There are so many herbs that can help with the treatment of acne, and each one works in a truly unique way. Knowing the function of each herb helps with understanding how it can assist with your skin and give you more confidence in the product you’re using.
Vitex agnus-castus and Nettle are two common herbs used to assist with acne, treating hormonal imbalances and providing anti-inflammatory and nutritional support.
Also known as Chasteberry or Chaste Tree, Vitex is renowned for its ability to balance hormones, especially progesterone. Many women would know Vitex for its ability to help reduce PMS and other irregularities with the menstrual cycle.
What’s less recognised is Vitex’s ability to support the skin as an acne treatment. Not just limited to premenstrual acne, this herb can aid in keeping testosterone in check, which, over the course of time, can be hugely beneficial for both males and females experiencing hormonal acne.
The advantage of taking Vitex in low doses is that it doesn’t interfere hugely with male hormone function. Rather, it helps to gently balance excessive testosterone levels; a common feature of male acne. Vitex is also known to help with prostate disease and osteoporosis, proving that this traditional “women’s herb” can be equally as beneficial for men.
It’s important to note that Vitex isn’t recommended during pregnancy, and so hormonal acne related to this is best treated with nutrition such as vitamin B5 and zinc.
Nettle is acclaimed as an anti-inflammatory herb, surprising for a plant which is known for its sting should you happen to brush against it. It has a long history of being used for skin conditions such as eczema and other rashes, which is one of the reasons it’s a recommended herb for acne as well.
Rich in iron and vitamin A, this nutritious green powerhouse is traditionally used for stemming haemorrhage and as a diuretic. Its high mineral status means it’s also considered a “blood builder”, and as a nutritive herb it’s great for providing extra nourishment – especially for those who don’t eat enough greens!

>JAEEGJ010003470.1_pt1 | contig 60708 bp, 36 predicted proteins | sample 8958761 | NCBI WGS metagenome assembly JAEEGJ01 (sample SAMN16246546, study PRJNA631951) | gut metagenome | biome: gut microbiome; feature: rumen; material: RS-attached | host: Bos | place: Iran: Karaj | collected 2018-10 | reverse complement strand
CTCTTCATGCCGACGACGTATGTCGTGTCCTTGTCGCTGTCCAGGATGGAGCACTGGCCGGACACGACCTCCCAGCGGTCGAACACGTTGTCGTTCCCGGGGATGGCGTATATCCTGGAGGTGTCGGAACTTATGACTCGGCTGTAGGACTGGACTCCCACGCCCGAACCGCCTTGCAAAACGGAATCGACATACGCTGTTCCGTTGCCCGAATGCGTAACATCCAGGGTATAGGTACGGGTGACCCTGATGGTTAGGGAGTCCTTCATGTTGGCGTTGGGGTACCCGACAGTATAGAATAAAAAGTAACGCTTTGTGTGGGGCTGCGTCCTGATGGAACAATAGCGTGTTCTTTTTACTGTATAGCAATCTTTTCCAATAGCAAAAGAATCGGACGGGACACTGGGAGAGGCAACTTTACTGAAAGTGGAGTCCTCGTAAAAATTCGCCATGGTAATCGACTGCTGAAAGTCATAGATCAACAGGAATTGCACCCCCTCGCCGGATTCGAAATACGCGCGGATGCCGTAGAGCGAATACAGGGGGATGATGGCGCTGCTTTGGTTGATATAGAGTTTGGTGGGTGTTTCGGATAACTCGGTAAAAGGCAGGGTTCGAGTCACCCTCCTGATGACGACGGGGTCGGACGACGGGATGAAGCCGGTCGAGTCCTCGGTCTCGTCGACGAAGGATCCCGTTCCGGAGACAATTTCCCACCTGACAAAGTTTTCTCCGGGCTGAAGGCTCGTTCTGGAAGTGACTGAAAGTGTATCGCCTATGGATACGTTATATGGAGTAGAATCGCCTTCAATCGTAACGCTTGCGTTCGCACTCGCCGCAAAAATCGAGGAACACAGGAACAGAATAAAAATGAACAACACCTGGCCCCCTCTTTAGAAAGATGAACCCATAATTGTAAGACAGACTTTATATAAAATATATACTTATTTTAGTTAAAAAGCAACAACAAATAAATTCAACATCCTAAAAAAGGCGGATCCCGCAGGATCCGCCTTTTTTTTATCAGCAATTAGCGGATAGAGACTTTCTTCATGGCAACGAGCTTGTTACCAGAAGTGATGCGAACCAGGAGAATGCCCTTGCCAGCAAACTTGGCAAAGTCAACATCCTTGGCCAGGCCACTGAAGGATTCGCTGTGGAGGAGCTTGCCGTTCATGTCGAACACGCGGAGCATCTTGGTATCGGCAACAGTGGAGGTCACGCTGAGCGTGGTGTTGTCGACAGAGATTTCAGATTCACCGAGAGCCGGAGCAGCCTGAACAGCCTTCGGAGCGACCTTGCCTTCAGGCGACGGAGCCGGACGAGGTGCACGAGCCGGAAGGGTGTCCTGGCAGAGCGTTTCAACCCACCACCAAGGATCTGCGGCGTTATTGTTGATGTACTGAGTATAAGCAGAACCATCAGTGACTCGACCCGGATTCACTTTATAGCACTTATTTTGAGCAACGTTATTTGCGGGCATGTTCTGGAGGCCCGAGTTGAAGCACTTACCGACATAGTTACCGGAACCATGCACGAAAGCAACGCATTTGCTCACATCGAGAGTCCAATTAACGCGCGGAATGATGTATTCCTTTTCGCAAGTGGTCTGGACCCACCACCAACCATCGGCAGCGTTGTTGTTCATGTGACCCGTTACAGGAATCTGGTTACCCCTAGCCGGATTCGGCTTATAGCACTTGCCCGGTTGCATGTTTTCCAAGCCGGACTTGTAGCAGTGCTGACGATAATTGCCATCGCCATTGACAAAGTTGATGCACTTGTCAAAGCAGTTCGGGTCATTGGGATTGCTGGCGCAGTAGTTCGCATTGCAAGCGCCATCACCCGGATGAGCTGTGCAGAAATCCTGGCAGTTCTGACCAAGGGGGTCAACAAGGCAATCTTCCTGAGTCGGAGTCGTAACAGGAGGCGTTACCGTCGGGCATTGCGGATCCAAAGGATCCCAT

Once upon a time, nettle was used topically to treat arthritis. Old texts talk of lashings of nettle against the skin, which is enough to make one cringe at just the thought of it. Funnily enough, boiling nettle breaks down those irritating hairs on the leaves, making it safe to both consume and use as a poultice treatment.
Like Vitex, nettle isn’t recommended for pregnancy due to its hormonal effects. However, it’s quite safe otherwise – provided you avoid the fresh leaves on bare skin.
Nettle is one of the nutrient-rich ingredients in our potent acne-clearing formula, and combined with Vitex, B vitamins and key minerals it can help to reduce acne and provide a broad range of whole food nutrition.
Mem Davis is a naturopath, writer, and food lover. She loves feeling healthy and strong, and is a proud vegan nutrition advocate. In her spare time she goes hiking, attends live music events and hangs out with her cuddly cat.
Braun, L., & Cohen, M. (2005). Herbs & natural supplements (1st ed., pp. 437-440). Sydney: Elsevier Mosby.
Mills, S., & Bone, K. (2006). Principals and Practice of Phytotherapy (1st ed.). China: Churchill Livingstone.